Subject: Indonesia Presses for US Military Ties, Access to JI Leader
Agence France Presse Friday, July 2, 2004
Indonesia Presses for Military Ties with US, Access to JI Leader
Indonesia pressed for the resumption of full military ties with the United States and access to top terror suspect Hambali, an official said.
The request to interview Hambali was made by Foreign Minister Hassan Wirayuda in talks with US Secretary of State Colin Powell Friday on the sidelines of a regional security forum in Jakarta.
"He (Powell) listened and promised to bring it up with his government in Washington," said Dino Pati Djalal, director for North and Central American affairs at the Indonesian foreign ministry.
Djalal said access to Hambali has become more urgent following the arrest of suspects blamed for bomb attacks in recent years.
Hambali has been in US custody at a secret location since his arrest in Thailand last August. The Indonesian is believed to have been Al-Qaeda's Asian representative as well as a leading figure in the Jemaah Islamiyah (JI) militant group.
JI is blamed for a string of attacks, including the Bali blasts in October 2002 which killed 202 people and the Marriott bomb in Jakarta last August which killed 12.
Indonesia is preparing to put JI's alleged former chief Abu Bakar Bashir on trial for terrorism.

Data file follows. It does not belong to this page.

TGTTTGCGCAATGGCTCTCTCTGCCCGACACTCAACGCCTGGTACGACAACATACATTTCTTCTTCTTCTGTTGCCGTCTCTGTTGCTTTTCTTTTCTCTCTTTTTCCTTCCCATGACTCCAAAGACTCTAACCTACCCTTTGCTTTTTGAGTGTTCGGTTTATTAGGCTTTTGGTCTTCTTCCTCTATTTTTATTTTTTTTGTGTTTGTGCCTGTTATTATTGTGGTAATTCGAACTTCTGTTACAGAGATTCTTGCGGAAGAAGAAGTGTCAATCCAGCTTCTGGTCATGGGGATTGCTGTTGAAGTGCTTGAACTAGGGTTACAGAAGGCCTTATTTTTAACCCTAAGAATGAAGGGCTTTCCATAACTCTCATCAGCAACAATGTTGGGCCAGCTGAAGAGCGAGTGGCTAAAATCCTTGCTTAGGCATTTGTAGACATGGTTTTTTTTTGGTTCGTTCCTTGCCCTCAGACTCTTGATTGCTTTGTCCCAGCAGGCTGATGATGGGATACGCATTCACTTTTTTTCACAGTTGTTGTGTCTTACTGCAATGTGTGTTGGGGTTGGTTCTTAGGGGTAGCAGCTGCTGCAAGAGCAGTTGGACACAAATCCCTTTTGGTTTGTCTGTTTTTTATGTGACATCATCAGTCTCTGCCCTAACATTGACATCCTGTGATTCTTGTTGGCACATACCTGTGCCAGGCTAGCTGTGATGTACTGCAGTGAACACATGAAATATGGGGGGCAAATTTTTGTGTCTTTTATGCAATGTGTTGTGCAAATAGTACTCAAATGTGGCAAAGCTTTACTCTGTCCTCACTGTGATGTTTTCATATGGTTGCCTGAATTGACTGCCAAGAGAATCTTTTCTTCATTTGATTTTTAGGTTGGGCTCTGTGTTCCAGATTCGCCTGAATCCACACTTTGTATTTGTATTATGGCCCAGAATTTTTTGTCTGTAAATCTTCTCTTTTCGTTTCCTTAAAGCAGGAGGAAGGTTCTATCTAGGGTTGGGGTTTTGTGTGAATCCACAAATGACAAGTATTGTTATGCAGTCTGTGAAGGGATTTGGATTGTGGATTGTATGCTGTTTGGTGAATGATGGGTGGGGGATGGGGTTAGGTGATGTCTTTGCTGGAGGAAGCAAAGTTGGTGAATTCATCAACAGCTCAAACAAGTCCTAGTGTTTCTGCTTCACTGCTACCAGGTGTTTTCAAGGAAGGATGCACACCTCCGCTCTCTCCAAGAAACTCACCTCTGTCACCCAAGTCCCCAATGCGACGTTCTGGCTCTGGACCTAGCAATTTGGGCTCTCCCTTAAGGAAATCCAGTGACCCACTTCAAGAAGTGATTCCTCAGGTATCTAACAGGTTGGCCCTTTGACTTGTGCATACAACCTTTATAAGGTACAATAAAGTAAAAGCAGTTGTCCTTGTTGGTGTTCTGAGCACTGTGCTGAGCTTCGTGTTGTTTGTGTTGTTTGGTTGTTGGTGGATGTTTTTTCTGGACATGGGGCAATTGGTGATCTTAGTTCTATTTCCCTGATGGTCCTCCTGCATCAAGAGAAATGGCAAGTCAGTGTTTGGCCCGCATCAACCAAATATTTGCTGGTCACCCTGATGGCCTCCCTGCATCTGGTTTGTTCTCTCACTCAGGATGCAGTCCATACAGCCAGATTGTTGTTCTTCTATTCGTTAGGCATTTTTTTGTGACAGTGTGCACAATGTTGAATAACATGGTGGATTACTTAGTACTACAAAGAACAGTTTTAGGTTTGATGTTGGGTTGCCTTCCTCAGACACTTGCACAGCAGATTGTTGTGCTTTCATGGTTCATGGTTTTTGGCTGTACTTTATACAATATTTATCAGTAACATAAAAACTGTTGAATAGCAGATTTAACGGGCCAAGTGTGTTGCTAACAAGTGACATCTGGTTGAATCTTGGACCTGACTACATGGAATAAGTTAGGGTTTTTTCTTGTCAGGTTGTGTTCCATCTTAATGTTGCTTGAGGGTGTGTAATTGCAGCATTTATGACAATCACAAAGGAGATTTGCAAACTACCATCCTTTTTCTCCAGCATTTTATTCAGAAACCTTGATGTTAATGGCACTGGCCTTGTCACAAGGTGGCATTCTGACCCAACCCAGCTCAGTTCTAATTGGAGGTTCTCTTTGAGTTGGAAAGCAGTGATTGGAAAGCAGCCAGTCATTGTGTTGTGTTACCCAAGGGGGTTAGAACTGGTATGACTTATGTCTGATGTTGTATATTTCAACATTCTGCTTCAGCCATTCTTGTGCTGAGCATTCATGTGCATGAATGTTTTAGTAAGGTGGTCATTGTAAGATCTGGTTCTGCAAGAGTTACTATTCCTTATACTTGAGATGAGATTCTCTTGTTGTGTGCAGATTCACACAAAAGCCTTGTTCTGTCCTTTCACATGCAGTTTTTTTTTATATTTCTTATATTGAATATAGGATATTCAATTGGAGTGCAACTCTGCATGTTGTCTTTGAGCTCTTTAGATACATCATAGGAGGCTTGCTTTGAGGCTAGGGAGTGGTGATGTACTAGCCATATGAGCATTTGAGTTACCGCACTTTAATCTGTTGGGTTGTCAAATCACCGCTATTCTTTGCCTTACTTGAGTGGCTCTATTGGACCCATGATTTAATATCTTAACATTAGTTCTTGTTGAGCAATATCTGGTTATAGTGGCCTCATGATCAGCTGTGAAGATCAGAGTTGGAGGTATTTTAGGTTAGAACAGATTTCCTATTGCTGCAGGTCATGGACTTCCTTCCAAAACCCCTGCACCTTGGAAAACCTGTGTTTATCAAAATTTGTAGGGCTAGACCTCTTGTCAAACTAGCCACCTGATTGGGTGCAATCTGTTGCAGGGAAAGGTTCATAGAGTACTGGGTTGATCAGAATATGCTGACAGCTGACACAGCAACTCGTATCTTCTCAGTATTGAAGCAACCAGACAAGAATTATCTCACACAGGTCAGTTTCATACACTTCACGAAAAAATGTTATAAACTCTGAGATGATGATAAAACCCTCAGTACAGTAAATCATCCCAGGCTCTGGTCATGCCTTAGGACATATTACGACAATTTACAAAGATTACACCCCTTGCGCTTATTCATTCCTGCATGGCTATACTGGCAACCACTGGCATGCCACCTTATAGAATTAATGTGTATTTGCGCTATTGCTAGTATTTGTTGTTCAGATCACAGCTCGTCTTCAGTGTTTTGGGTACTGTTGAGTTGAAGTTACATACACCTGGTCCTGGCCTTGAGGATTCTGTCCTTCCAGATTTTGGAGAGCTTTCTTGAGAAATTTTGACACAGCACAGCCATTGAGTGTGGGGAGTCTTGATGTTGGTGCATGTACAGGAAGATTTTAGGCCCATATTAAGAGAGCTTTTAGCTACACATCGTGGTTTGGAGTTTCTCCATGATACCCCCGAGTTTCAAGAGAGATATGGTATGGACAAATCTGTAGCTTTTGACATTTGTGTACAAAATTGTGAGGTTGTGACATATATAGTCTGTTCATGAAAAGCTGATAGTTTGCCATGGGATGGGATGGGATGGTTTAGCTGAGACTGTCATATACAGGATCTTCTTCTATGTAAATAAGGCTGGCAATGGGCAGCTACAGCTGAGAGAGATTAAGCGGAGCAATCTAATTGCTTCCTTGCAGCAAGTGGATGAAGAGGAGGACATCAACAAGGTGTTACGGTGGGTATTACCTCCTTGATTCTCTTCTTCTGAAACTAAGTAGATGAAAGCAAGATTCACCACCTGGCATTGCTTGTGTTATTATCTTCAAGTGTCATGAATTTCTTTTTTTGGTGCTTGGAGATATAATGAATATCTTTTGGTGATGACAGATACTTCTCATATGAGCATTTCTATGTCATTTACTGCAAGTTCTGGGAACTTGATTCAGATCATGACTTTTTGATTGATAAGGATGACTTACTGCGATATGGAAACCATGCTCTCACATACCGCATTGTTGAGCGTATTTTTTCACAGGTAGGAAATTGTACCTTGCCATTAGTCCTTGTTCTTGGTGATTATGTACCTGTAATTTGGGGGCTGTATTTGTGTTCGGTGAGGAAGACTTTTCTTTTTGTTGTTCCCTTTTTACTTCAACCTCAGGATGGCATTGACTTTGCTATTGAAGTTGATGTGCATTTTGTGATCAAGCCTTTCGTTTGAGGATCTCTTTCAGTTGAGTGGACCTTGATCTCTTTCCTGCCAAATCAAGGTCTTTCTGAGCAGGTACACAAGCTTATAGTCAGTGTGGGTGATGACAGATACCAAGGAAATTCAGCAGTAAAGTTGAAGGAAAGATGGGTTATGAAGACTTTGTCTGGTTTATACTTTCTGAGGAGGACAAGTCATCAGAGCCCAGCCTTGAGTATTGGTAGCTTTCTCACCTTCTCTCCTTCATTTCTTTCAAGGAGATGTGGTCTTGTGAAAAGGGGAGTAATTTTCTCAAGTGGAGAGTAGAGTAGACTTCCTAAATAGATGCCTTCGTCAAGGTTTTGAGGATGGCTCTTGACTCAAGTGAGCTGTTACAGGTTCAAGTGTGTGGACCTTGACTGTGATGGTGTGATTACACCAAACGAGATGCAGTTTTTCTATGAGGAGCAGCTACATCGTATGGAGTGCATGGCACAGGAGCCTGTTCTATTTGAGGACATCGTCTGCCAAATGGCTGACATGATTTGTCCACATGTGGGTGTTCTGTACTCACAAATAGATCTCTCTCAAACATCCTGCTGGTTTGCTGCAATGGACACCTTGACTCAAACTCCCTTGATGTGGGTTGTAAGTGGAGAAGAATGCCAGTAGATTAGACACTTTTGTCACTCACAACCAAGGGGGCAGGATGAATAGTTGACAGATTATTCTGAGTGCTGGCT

Indonesian and Filipino militants caught in the southern Philippines have also told prosecutors in Manila that Hambali funded a spate of bomb attacks in Manila that left scores dead in 2000.
Djalal said Jakarta is also seeking "full normalization of military relations" with the United States following the end of a joint investigation which Jakarta says cleared its army of involvement in the killing of two American teachers in Papua province in August 2002.
"We hope this will happen soon. Our military relations have been neglected for long," he told reporters.
US justice authorities last month charged Free Papua Movement rebel Anthonius Wamang with the murders. The movement has been fighting a sporadic separatist guerrilla war since 1963 in Papua.
The two teachers were among a group 10 Americans and one Indonesian who were ambushed near a huge gold and copper mine operated by a US firm.
Washington halted most military-to-military contacts after Indonesian troops ran riot in East Timor in 1999. US legislators have said they wanted an accounting for these and other abuses before ties can resume, but the Papua case was seen as the major immediate obstacle.
Initial investigation suggested that Indonesian troops may have been involved.
Powell was in Jakarta to attend the annual meeting of the ASEAN Regional Forum, the only security and political forum in the Asia-Pacific.
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